The 230k dot touchscreen is hardly a selling point either. Resolution is average, contrast quite poor and the finish highly reflective, making framing in bright daylight difficult, if not impossible. For example, when photographing on the beach, with the sun directly hitting the screen, I was literally shooting blind.
The menu icons are in keeping with Samsung's Touchwiz phones
The SH100 offers three automatic shooting modes: Smart Auto, Scene and Program – and some scene specific mode such as Beauty Shot, Macro, Night and Object Highlight, a shooting mode that allows you to adjust depth of field directly on the screen. There is no manual or semi-manual option but the Program mode lets you be more creative by providing adjustable settings such as white balance, ISO, EV, face detection, focus options and metering modes.
In terms of video options the SH100 provides a Smart Movie mode – with little customisation choice other than selection of movie size – and a Movie mode, which also lets you adjust parameters such as metering, EV and white balance. For both still shooting and video capture the SH100 offers a range of artistic filters including Miniature; Vignetting; Soft Focus; Sketch; Fish-Eye; Classic; Retro and Defog. Creative filters and effects can be applied before or after capture through a series of specific applications like Photo Filter, Movie Filter and Palette Effect.
To highlight the fun nature of the camera Samsung has provided the SH100 with some amusing if slightly tacky features such as MagicFrame that lets you shoot images within a wild and well-designed range of frames. Effects can be quite startling with your face splashed in the middle of wall graffiti or on a massive billboard as you can see from the sample shots.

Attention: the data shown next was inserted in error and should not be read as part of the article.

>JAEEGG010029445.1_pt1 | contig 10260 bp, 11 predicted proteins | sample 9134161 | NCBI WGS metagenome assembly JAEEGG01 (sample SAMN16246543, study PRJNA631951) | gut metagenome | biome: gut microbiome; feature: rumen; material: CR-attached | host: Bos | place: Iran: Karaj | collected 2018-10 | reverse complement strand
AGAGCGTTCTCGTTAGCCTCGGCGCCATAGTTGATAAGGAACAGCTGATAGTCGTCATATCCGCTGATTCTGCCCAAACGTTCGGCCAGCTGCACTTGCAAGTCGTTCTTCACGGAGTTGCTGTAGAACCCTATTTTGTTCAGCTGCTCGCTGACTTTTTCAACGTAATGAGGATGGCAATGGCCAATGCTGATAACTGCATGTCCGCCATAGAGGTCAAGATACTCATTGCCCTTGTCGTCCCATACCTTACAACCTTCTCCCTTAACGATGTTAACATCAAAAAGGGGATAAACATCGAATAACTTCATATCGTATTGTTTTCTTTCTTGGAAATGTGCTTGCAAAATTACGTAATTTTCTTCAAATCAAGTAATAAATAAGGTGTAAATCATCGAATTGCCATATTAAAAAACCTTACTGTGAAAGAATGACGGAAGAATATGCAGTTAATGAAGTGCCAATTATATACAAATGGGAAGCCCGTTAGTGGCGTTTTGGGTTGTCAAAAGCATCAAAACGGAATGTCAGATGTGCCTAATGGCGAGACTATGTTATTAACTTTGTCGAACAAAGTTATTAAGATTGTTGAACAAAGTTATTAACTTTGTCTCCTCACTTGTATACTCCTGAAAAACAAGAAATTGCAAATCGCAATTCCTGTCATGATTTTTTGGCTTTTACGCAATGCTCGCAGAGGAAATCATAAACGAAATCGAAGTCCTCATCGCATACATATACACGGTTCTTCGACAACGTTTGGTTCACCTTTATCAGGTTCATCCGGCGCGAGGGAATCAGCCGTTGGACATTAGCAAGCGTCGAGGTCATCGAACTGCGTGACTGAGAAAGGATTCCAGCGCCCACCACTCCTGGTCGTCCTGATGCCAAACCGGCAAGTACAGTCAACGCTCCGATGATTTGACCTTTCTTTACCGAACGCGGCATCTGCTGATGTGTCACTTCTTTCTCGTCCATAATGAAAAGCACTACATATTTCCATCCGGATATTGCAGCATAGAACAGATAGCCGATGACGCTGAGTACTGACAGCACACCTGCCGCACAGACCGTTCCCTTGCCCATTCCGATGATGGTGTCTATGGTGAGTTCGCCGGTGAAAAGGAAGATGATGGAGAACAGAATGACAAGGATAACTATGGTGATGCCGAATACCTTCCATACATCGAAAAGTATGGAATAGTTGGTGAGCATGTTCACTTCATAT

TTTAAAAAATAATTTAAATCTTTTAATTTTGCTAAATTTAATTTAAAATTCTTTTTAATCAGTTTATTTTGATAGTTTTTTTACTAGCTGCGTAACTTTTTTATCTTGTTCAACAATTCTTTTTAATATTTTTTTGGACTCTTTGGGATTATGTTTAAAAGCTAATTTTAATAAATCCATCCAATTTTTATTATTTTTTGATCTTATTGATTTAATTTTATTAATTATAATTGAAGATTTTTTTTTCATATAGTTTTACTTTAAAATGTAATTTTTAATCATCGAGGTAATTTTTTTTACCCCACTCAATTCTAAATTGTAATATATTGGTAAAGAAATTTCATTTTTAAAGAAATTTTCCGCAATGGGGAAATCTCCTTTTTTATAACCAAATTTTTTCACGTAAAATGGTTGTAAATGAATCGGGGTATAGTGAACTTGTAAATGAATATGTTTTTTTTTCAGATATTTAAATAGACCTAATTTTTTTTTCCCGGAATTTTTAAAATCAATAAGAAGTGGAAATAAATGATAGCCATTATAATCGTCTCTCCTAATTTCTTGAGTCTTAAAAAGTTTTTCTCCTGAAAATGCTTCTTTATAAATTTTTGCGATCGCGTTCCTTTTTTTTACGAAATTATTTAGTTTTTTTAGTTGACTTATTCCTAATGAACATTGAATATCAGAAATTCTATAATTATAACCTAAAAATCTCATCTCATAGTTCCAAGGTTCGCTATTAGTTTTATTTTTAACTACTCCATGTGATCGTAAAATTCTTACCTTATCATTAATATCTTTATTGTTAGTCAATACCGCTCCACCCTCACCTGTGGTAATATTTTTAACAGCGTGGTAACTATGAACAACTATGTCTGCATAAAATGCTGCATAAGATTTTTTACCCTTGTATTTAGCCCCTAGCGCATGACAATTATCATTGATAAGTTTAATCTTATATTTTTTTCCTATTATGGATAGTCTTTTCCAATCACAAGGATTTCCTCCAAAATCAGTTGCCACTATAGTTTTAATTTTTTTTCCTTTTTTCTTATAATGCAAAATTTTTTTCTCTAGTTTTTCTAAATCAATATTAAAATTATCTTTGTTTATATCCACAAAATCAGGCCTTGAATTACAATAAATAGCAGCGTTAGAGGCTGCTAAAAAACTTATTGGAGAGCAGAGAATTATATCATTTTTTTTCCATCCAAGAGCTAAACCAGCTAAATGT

In terms of image quality don’t expect too much from the SH100. Colours are rich, metering is consistent and pictures are detailed enough but noise is a serious problem throughout the SH100’s otherwise extensive ISO range. The 5x optical zoom, doubled with a 2x digital option, sounds versatile on paper but proved less useful in practice, since producing sharp images at maximum focal length is virtually impossible without resting the camera on a flat surface or using a tripod, as the digital image stabilisation system doesn’t help that much.
Micro SD cards are used for storage, which is becoming more prevalent on Samsung compacts
The SH100 is quite slow in powering up and in between shots, but has a fairly speedy autofocus system. Annoyingly, the SH100 uses micro SD cards but battery life is very good and the camera charges quickly both through the charger or from a computer's USB port. While the photographic features of this camera are just what you’d expect from an average point-and-shoot model, it's the Wi-Fi and wireless applications are the real selling point here.
Next page: Sample Shots
70% - why?
"The SH100 has little in the way of physical controls...the touchscreen technology is not nearly as responsive as that of a smartphone...inconsistent touch response...touchscreen is hardly a selling point....Resolution is average, contrast quite poor and the finish highly reflective, making framing in bright daylight difficult, if not impossible...shooting blind.....In terms of image quality don’t expect too much....noise is a serious problem...The SH100 is quite slow"
So, it's unusuable outdoors due to the crap screen and lack of viewfinder, unusuable indoors due to the noisy image quality, has manual controls deleted and replaced by a dodgy touchscreen, and is slow in operation.
What's the lower 70% of the review scale used for?
"...slightly cantered top plate..."
Er, did you mean "canted"?
It doesn't appear to have the necessary legs required to canter effectively.
OHMIGOD! It looks just like my camera!
Nikon had better call in the lawyers, Samsung is at it again!